The high numbers (2147483647) indicate, that the PG is not mapped to any OSD but they still belong to the acting ones 0,1,2,3,4 & 5 (the order is not relevant).

To solve this, you need to edit the crush map. Unfortunately, there is only a CLI command to change the device-class, but not any to change the crush map root or leaf to select.

$ cephadm shell
$ ceph osd getcrushmap -o crush.map
25  # This number is the epoch of your map... 
    # You can use it to identify your changes 
$ crushtool -d crush.map -o crush.25.map.txt
$ cp crush.25.map.txt crush.26.map.txt
$ vi crush.26.map.txt   # Edit the lines with "default", 
                        # the old name of the crush root in it

Edit the crush map…

# buckets
root default {
        id -1               # do not change unnecessarily
        id -2 class hdd     # do not change unnecessarily
        # weight 0.00000
        alg straw2
        hash 0  # rjenkins1
# ...
# I have many other leafs here for zone, region, rooms,...
# ...
root root-mole {
        id -19              # do not change unnecessarily
        id -20 class hdd    # do not change unnecessarily
        # weight 21.83212
        alg straw2
        hash 0  # rjenkins1
        item reg-europe weight 21.83212

rule replicated_rule {
        id 0
        type replicated
        # step take default                # <--- This is the 1st old line
        step take root-mole                # ...changed to this
        step chooseleaf firstn 0 type host
        step emit
rule Pool_EC_k4m2 {
        id 2
        type erasure
        step set_chooseleaf_tries 5
        step set_choose_tries 100
        # step take default class hdd      # <--- This is the 2nd old line
        step take root-moles class hdd     # ...changed to this      
        step chooseleaf indep 0 type host
        step emit

Then execute the commands to make it active

$ crushtool -c crush.26.map.txt -o crush.26.map
$ ceph osd setcrushmap -i crush.26.map

If you did no typo or any other mistake, it should soon start to remap the PGS and show you something similar to the following:

$ ceph pg map 5.17
osdmap e242 pg 5.17 (5.17) -> up [2,4,0,1,3,5] acting [0,1,2,3,5,4]

Stray Daemon

Sometimes it happens, that Ceph is complaining (warning) about a stray host with a stray daemon. This can be solved by executing the ceph health detail command in a ceph shell and then, when you found the daemon that is raising this, just stop and disable its system service.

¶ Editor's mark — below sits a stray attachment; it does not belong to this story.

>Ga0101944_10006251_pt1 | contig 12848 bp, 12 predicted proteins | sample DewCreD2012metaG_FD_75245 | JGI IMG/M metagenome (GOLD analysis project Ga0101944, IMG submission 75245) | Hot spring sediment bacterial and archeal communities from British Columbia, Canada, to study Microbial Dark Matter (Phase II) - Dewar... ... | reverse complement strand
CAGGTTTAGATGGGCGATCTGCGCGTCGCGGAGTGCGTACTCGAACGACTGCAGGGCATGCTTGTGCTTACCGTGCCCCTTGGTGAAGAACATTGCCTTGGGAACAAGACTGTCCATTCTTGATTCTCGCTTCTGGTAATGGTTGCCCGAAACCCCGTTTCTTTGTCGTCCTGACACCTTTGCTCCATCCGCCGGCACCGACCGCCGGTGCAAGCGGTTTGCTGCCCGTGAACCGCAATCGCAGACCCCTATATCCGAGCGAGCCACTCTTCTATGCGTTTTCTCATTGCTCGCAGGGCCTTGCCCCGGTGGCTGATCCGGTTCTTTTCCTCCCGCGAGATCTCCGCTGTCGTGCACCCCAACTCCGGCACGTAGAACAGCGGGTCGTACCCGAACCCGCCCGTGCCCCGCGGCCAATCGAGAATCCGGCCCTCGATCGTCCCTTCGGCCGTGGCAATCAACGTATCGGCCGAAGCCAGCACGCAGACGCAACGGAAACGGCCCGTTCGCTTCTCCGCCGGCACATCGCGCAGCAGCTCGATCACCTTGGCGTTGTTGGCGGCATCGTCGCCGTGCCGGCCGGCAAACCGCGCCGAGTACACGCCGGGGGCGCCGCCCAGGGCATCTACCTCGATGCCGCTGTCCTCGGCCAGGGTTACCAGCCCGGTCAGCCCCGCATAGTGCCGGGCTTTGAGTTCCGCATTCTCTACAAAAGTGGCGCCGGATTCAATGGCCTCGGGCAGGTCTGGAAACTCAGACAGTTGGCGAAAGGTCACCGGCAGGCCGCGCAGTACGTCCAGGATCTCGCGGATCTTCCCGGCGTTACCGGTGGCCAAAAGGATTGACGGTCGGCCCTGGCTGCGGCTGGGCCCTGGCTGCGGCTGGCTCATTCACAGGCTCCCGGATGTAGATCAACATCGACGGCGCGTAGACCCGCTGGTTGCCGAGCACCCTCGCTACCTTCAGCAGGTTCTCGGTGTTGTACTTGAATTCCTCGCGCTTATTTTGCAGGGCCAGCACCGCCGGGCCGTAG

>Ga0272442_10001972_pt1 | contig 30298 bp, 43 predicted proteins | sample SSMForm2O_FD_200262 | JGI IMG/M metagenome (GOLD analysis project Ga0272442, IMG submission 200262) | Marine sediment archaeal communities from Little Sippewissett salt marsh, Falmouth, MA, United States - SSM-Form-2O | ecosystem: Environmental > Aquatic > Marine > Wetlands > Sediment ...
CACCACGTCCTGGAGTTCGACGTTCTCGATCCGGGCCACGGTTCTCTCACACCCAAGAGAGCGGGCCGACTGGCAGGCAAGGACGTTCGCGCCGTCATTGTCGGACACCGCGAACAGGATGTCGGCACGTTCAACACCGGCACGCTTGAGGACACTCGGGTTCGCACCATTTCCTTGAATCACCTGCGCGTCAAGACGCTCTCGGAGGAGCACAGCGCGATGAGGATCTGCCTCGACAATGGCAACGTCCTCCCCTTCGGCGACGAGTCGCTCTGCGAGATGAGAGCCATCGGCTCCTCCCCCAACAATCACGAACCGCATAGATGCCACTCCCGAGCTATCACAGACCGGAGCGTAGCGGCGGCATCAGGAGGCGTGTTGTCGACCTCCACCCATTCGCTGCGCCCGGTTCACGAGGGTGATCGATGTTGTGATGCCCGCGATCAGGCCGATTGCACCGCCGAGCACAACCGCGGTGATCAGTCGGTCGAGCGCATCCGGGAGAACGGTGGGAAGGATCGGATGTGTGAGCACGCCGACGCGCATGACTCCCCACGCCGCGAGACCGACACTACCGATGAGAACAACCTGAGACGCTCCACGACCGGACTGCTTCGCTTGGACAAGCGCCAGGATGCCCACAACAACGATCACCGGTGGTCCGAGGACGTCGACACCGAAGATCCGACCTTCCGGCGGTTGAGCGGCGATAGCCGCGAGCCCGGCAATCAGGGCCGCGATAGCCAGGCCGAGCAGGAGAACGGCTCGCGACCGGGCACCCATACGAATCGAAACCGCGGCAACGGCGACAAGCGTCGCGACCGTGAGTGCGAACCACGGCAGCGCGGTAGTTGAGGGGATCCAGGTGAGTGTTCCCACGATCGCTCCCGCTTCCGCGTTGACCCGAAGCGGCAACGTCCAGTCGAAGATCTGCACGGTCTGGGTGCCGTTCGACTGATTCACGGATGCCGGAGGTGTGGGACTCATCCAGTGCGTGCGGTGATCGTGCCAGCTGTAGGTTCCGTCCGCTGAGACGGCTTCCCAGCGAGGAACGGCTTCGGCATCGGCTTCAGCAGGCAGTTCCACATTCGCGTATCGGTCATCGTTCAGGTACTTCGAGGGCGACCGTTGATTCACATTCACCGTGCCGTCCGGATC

$ cephadm shell
$ ceph health detail
HEALTH_WARN 1 stray host(s) with 1 daemon(s) not managed by cephadm
[WRN] CEPHADM_STRAY_HOST: 1 stray host(s) with 1 daemon(s) not managed by cephadm
    stray host ceph-erbw12-pi4-000 has 1 stray daemons: ['mds.FS_ECK4M2_BigSpace.rpi4b.diosuz']

Then log in on your host with the stray daemon.

$ systemctl status ceph-...@mds.FS_ECK4M2_BigSpace.rpi4b.diosuz.service
● ceph-...@mds.FS_ECK4M2_BigSpace.rpi4b.diosuz.service - Ceph mds.FS_ECK4M2_BigSpac>
     Loaded: loaded (/etc/systemd/system/ceph-...@.service; enabled; vendor preset:>
     Active: active (running) since Fri 2024-02-09 01:54:00 CET; 2 days ago

Just stop and disable it

$ systemctl status ceph-...@mds.FS_ECK4M2_BigSpace.rpi4b.diosuz.service
$ systemctl disable ceph-...@mds.FS_ECK4M2_BigSpace.rpi4b.diosuz.service

If you then ask for the healt in the ceph shell, you will get a HEALTH OK

$ ceph health detail

Graphs do not show up in dashboard

If your graphs on the dashboard page are empty, then the server_addr, ssl_server_port and possibly server_port are not set correctly. You can fix this on the ceph shell

$ cephadm shell
$ ceph config get mgr mgr/dashboard/server_addr
::   # This shows when nothing is configured
# Now set it to the address you access the dashboard
$ ceph config set mgr mgr/dashboard/server_addr <YOUR_DASHBOARD_IP>
$ ceph config set mgr mgr/dashboard/ssl_server_port 8443   # this is the default

Performance Graphs not showing (Grafana Problem)

Here I currently have no solution, but I’ll update it as soon as I have one…

Ceph Node Diskspace Warning

This warning can be mostly ignored and it is not documented anywhere in the helt check documentation. The warning araises because Armbian is using a RAM-log (/var/log) that get’s rsynced to HDD (SD card on /var/log.hdd) every day. It is also rotated, compressed and purged on the card daily. This warning will usually be resolved automatically, especially with the 256M ramlog setting (40M was armbian default) and should not pop up to often or only after setting up the cluster, while a huge amount of loggin is created.